Carmen Atkins '08 Receives Sax Prize for Excellence in Clinical Advocacy
Carmen Atkins and Roxanna Altholz
Everything about the April 21 luncheon that honored Carmen Atkins '08 for winning this year's Sax Prize made clear why she received it.
A packed audience came to pay tribute to her achievements. International Human Rights Law Clinic (IHRLC) associate director Roxanna Altholz '99 fought back tears while praising her legal acumen and unwavering dedication. And when Atkins concluded the event with her own moving speech, the crowd instantly rose for a prolonged standing ovation.
Altholz said Atkins "arrived at the clinic possessing the qualities that all of us desire in our students: intelligence, determination and a passion for social justice. Over the last four semesters, Carmen's skills in promoting teamwork, remaining poised in the face of deadlines and demands and making good decisions earned the respect of everyone who worked with her. In fact, each of her teammates requested that I nominate her for the Sax Prize. I did not need to be convinced."
The Sax Prize for Excellence in Clinical Advocacy was established in memory of lecturer Brian M. Sax '69, and is awarded annually to a graduating student in a Berkeley Law clinic who has demonstrated excellence in advocacy, sound professional judgment, and reflection on the lawyer's role. A faculty committee selected Atkins among a group of nominees from the law school's various clinics.
Giving Victimized Families a Voice
At IHRLC, Atkins has played a vital role helping Fundación Myrna Mack, a human rights organization, try to hold Guatemala accountable for human rights violations that occurred during its internal armed conflict in the 1980s. She is part of a team representing family members of 28 victims who were forcibly "disappeared" by Guatemala's military high command.
These families have filed suit against Guatemala in the Inter-American Commission of Human Rights, with the case focused largely on a document known as the Death Squad Dossier. Written by Guatemalan military intelligence, it details the disappearances of 183 people by security forces.
Under Altholz's supervision, Atkins excelled at a diverse set of difficult tasks: researching and drafting key legal pleadings, conducting the direct examination of an expert witness at a hearing before the Inter-American Commission in Washington D.C., and helping to depose more than 20 family members and witnesses in Guatemala.
"Carmen is an inspiration and an example of the kind of young person we need to help us bring truth and justice to Guatemala," said Helen Mack, president of Fundación Myrna Mack. "Her work is a great credit to the clinic, the law school, and human rights lawyers everywhere."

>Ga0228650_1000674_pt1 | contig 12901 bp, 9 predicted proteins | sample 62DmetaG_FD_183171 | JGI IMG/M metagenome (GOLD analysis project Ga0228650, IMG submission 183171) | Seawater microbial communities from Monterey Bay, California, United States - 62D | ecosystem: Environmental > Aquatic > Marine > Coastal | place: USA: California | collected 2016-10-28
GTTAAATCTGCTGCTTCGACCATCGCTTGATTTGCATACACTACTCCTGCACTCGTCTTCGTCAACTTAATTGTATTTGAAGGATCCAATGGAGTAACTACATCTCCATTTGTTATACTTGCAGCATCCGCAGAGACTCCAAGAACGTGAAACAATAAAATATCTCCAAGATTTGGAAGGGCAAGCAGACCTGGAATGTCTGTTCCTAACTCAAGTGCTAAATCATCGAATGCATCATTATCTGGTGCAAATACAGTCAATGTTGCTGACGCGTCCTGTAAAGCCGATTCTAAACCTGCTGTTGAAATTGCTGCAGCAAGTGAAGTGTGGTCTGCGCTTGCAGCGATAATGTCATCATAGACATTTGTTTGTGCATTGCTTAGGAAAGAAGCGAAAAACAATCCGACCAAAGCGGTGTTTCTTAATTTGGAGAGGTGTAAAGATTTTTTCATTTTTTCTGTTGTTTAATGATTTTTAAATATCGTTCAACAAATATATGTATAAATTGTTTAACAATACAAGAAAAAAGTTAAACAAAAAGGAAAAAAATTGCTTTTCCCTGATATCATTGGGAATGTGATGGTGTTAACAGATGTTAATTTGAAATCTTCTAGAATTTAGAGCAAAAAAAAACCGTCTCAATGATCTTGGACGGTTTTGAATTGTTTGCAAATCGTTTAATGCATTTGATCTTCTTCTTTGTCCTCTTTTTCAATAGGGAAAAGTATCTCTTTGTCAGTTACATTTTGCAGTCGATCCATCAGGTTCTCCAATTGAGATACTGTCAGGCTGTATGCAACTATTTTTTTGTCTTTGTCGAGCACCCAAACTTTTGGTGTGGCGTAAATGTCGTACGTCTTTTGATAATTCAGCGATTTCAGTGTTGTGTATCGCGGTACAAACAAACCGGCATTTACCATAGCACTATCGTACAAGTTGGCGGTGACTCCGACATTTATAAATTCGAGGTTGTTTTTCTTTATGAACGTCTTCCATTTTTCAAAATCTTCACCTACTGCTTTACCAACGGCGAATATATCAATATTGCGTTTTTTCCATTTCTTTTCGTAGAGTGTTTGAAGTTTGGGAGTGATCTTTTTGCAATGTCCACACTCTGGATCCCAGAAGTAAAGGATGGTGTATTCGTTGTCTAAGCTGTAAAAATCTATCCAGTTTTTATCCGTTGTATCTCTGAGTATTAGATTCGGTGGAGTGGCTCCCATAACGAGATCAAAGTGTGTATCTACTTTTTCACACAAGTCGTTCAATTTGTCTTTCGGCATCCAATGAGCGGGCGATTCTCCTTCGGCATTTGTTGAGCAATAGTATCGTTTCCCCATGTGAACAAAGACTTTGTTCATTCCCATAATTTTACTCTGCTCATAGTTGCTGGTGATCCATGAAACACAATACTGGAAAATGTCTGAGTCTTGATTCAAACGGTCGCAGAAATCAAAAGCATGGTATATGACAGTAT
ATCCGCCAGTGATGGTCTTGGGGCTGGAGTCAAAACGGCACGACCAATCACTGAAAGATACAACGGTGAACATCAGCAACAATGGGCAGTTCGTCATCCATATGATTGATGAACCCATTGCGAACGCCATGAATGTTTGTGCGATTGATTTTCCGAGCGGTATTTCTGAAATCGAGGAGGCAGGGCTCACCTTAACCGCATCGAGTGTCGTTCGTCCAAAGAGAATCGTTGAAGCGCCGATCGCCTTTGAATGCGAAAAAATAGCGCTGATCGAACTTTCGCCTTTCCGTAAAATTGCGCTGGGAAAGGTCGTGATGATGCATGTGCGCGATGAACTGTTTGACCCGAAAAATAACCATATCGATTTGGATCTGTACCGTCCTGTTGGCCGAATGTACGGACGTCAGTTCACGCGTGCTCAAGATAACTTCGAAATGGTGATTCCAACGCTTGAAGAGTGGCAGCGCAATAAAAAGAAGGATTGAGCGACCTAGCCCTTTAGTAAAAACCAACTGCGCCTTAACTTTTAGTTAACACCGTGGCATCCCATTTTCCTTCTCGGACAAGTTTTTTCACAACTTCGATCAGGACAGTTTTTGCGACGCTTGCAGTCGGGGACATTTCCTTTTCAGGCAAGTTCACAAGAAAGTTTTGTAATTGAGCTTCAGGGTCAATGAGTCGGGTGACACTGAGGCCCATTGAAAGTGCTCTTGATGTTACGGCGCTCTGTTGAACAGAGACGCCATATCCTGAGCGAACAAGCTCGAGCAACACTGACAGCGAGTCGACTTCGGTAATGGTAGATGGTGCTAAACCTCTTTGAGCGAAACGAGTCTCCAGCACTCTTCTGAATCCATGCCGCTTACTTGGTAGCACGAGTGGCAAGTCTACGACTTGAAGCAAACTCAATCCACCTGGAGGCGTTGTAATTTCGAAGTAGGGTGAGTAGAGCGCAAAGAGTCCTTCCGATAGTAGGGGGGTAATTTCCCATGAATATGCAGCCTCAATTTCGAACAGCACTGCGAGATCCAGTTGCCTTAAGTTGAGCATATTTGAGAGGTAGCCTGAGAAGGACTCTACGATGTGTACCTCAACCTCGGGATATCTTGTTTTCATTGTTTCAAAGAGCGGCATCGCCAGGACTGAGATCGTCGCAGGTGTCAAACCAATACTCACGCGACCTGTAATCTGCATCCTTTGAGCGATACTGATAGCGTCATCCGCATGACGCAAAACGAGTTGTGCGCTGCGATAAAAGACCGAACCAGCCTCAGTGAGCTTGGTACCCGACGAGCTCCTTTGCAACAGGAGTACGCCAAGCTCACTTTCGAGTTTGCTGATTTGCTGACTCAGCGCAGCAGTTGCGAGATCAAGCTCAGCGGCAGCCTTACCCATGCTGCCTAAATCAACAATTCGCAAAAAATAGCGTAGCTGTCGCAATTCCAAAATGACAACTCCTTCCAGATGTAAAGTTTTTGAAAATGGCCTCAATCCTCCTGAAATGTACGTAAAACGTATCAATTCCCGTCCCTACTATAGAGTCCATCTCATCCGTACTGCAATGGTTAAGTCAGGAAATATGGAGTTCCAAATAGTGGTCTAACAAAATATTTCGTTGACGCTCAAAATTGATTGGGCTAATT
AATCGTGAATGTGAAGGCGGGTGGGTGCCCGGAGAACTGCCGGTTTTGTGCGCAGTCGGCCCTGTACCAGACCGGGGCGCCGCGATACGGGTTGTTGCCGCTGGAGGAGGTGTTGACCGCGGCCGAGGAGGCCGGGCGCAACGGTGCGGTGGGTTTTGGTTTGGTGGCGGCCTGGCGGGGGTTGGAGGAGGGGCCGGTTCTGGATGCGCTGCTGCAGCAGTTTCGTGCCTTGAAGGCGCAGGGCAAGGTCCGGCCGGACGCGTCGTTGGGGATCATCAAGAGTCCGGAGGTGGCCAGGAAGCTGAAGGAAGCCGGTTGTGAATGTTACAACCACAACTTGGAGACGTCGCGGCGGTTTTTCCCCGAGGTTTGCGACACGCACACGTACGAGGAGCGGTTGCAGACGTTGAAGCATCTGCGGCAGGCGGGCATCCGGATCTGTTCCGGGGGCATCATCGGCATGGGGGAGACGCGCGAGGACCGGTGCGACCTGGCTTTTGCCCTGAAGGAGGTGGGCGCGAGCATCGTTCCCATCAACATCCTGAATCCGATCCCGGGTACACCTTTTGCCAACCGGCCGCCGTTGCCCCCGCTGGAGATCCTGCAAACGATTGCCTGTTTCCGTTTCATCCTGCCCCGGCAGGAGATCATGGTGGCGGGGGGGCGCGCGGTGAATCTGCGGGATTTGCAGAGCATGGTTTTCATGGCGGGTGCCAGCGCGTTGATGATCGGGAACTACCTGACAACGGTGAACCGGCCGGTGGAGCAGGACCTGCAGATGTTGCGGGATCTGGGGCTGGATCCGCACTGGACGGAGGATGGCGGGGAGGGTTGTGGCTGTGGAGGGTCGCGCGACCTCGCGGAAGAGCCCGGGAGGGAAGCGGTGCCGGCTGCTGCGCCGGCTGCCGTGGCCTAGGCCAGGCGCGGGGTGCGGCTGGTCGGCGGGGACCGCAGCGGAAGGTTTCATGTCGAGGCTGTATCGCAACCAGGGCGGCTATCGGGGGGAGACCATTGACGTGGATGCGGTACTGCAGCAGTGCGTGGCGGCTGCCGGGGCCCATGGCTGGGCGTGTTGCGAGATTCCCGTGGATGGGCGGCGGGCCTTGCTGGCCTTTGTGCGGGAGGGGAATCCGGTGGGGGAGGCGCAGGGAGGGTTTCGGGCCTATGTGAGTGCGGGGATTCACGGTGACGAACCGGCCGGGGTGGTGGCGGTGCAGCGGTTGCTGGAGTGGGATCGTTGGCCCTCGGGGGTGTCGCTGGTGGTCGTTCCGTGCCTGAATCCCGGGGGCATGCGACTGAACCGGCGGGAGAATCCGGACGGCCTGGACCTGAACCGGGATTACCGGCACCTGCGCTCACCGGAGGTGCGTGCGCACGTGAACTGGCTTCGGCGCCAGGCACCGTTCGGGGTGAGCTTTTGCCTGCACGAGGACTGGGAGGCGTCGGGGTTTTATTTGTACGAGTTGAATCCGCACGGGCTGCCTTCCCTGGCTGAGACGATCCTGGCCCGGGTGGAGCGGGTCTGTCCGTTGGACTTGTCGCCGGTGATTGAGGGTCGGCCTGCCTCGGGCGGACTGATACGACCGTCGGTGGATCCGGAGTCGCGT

Although the dossier contained details implicating individuals who were high-ranking political and military officials—some of whom continue to wield power—no one has been held responsible. Atkins noted that many victims of the disappearances lost their lives advocating for social justice, and that their families have risked their own lives seeking answers.
"Nevertheless, in spite of these enormous risks, the families have not given up on their search for justice and continue to fight even 25 years after their relatives' disappearances," she said. "Contributing to their representation is undoubtedly an honor. Working with these families is also an immense responsibility. They have entrusted us with their lives' struggle, and vindication of their rights depends on the quality of our work."
Something more than a general wish to help the disenfranchised inspired Atkins to join IHRLC as a 2L—and to work there four consecutive semesters. Her own family fled Nicaragua's civil war in the 1970s, and moved from Colombia to Ecuador in 1990 because of Colombia's mounting terrorism. When an Ecuador-Peru border war broke out in 1995—and Atkins' father was suspected of being a spy because he owned land near the border—they moved to Nicaragua. Her family returned after peace was signed, and now lives in northern Peru.
Atkins came to the United States in 1997 to attend Cornell, graduating in 2001. She opened a seafood export business with her husband in Ecuador and worked as a paralegal before coming to Berkeley Law in 2005. After her first year of law school, Atkins spent the summer in Ecuador helping street children routinely harassed by police. She brought a renewed passion for social equality to IHRLC, and hopes that justice in Guatemala will eventually be served by the Inter-American Court of Human Rights, which has power to issue reparations.
"Carmen, I admire your humanity and humility," Altholz said in her speech. "You demonstrated enormous empathy … and used these feelings not only as motivation during the hours upon hours you spent working in the clinic, but they informed and enriched your legal work."
Atkins, who will join Davis Polk & Wardwell's Menlo Park office as an associate this fall, called her time at IHRLC "the most rewarding experiences I've ever had….In representing these families I have expanded my own family. As an immigrant from Latin America, one of the hardest things about coming to this country has been feeling like I sacrificed ties to my friends and family. However, my colleagues at the clinic and my supervisors have become a part of my new family in the United States."